Do you have a sense that there was Chinese pressure on Member States to avoid these sanctions. Was there a coordination with partners like the US and the United Kingdom? How strong was this coordination? On the European Council, China is not on the agenda but in your blog you wrotethat together with President of the European Commission Ursula von der Leyen you will submit a report on the state of implementation of the EU-China policy at the March European Council. Could you help us to clarify this? Will you have a report on China for the leaders?
Yes, it is foreseen that in this [European] Council the High Representative and the Commission will present a ‘balance’ [evaluation] of what has been the result of the China strategy [EU-China: A Strategic Outlook, March 2019] that was approved and became famous because of the words “systemic rival”. I wonder if this Communication would have been so noticeable without the words “systemic rival”, but everybody knows this communication. So, what we present is a balance [evaluation] of how, under this strategic approach, we have been relating with China. Maybe the recent events will make this approach a little bit – I would not say obsolete but not up to date. Because certainly the retaliation taken by China against the decision of sanctioning some officials for [human rights violations in] Xinjiang has created a new atmosphere. For sure, has created a new situation. And I am sure that when we present this report to the European Union Council, the leaders will discuss about it and will take into consideration the last events.
The sanctions have been adopted, they are already published, there is no way of putting pressure.
And the United States and the United Kingdom have immediately, as agreed, published immediately after [us] their own sanctions which are mirroring our own sanctions. So the coordination: perfect.
On Lebanon, will the European Union take some tough action against some of the officials in Lebanon? French Minister for Foreign Affairs Jean-Yves Le Drian said this morning “je veux que l’on puisse échanger sur les leviers qui nous permettent de faire pression auprès des autorités libanaises » c’est-à-dire ce sont probablement des sanctions que la France, l’Union européenne devrait prendre selon lui, si jamais les responsables qui bloquent la situation au Liban demeurent sur leurs positions.
Yes, France has been briefing the Council about the situation in Lebanon. We share the concern expressed by France about the situation in Lebanon. Nothing is the way it should be, the political parties continue discussing and continue engaging in a strong confrontation instead of looking for agreements that could provide Lebanon with political stability, much, much needed to face the big problems that Lebanon has. And certainly this is not possible.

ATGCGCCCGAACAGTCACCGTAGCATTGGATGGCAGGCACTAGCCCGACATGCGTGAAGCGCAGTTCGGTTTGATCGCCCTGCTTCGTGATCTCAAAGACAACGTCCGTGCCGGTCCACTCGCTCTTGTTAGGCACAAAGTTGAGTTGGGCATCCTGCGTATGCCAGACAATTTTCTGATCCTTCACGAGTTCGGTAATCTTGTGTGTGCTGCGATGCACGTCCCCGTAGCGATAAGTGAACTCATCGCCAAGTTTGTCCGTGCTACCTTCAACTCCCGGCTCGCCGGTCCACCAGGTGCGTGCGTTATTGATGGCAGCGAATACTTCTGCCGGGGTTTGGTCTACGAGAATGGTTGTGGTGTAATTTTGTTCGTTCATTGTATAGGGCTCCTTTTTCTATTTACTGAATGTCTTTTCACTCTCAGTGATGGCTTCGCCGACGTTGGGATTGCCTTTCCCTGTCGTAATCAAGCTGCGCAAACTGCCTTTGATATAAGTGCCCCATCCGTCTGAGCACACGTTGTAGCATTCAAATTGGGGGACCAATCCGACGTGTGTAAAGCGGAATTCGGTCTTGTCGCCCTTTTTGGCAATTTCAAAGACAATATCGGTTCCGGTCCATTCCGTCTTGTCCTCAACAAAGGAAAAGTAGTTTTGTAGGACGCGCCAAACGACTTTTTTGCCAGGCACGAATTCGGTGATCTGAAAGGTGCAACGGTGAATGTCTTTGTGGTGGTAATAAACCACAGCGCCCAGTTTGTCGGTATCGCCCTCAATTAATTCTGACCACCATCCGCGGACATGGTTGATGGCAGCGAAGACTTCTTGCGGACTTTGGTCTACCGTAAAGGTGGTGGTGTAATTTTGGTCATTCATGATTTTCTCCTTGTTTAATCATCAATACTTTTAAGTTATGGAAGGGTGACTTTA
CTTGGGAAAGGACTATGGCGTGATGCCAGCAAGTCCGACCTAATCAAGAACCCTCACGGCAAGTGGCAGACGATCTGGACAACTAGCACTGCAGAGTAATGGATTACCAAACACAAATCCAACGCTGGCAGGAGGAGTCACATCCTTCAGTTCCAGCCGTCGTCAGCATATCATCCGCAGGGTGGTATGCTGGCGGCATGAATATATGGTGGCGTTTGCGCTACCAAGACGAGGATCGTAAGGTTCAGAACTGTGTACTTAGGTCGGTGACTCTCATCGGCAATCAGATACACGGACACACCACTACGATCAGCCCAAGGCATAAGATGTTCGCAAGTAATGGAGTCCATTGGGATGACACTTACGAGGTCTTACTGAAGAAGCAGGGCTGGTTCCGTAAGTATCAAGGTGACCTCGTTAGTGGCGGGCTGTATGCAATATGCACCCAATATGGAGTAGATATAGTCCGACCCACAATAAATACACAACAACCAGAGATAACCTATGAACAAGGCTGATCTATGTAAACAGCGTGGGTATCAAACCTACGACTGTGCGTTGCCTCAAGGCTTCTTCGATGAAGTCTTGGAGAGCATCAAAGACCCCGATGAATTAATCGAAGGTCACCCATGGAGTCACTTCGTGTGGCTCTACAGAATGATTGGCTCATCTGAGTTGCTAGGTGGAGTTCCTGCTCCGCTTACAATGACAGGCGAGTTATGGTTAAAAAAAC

Lebanon is falling apart. Economically speaking the crisis is gigantic, the financial situation is deteriorating. This is not the moment to continue quarrelling politically and we will continue putting pressure on the political parties to make their behaviour change. And if it does not change we will have to [see] what to do. The Foreign Affairs Minister of France, [Jean-Yves Le Drian] has been asking us, the External Action Service, to present a new report, explaining what else can be done, apart from putting political pressure. Because certainly the situation in Lebanon is – not bad, worse. And everyday it is becoming worse. The country can fall apart and it is our responsibility to try to prevent it from happening.
About Hong Kong, you announced that you would have taken the next steps or measures already discussed but we do not see anything on that. On Russia, the five principles that are guiding the European Union are five years old but lots has changed after five years, and you are saying that they are still valid, how is it possible? Why do you not change this approach that has not had any results?
Bueno, son válidos porque son muy generales. Es evidente que el enunciado de los cinco principios sigue siendo válido hoy igual que hace 5 años, porque hoy sigue habiendo la misma necesidad de aumentar la resiliencia de la Unión Europea frente a Rusia que había hace 5 años. Sigue habiendo la misma necesidad de tener contactos con la sociedad civil rusa, de mantener contactos con los países del este, incluyendo Asia central ¿o es que ya hemos acabado con la necesidad de tener contactos con los países del este y, en particular, con Asia Central?
Sigue siendo necesario cumplir con los acuerdos de Minsk, ¿o ya nos olvidamos de ellos? ¿Y sigue siendo necesario tener relaciones con Rusia en aquellos aspectos en los que es imprescindible tenerlas, en temas energéticos, por ejemplo, o en cambio climático?
Lo que dicen los 5 principios es de una generalidad y una atemporalidad suficientemente grande como para no considerarlos caducados, ni mucho menos. Otra cosa es la implementación, cómo se aplican. Eso sí va a depender de las circunstancias. Pero desde luego, los 5 principios – insisto – son suficientemente generales y atemporales como para que no podamos considerarlos ya superados. El día que se cumpla con los acuerdos de Minsk, el primer principio estará ya superado y no hablaremos más de él. Pero todavía no estamos en eso.
Sobre Hong Kong, China no estaba hoy en el orden del día. Había simplemente la aprobación del paquete de sanciones que ha ido al Consejo como un punto A. Es decir, aprobado ya previamente por los órganos intermedios. No estaba previsto que hubiera una discusión sobre China, simplemente la noticia ha llegado durante el Consejo de las medidas que había aprobado China como respuesta a nuestras sanciones y yo se las he comunicado a los ministros. Pero sobre China, y en particular sobre Hong Kong, hoy no estaba previsto tomar ninguna decisión.
Link to the video: audiovisual.ec.europa.eu/en/video/I-203571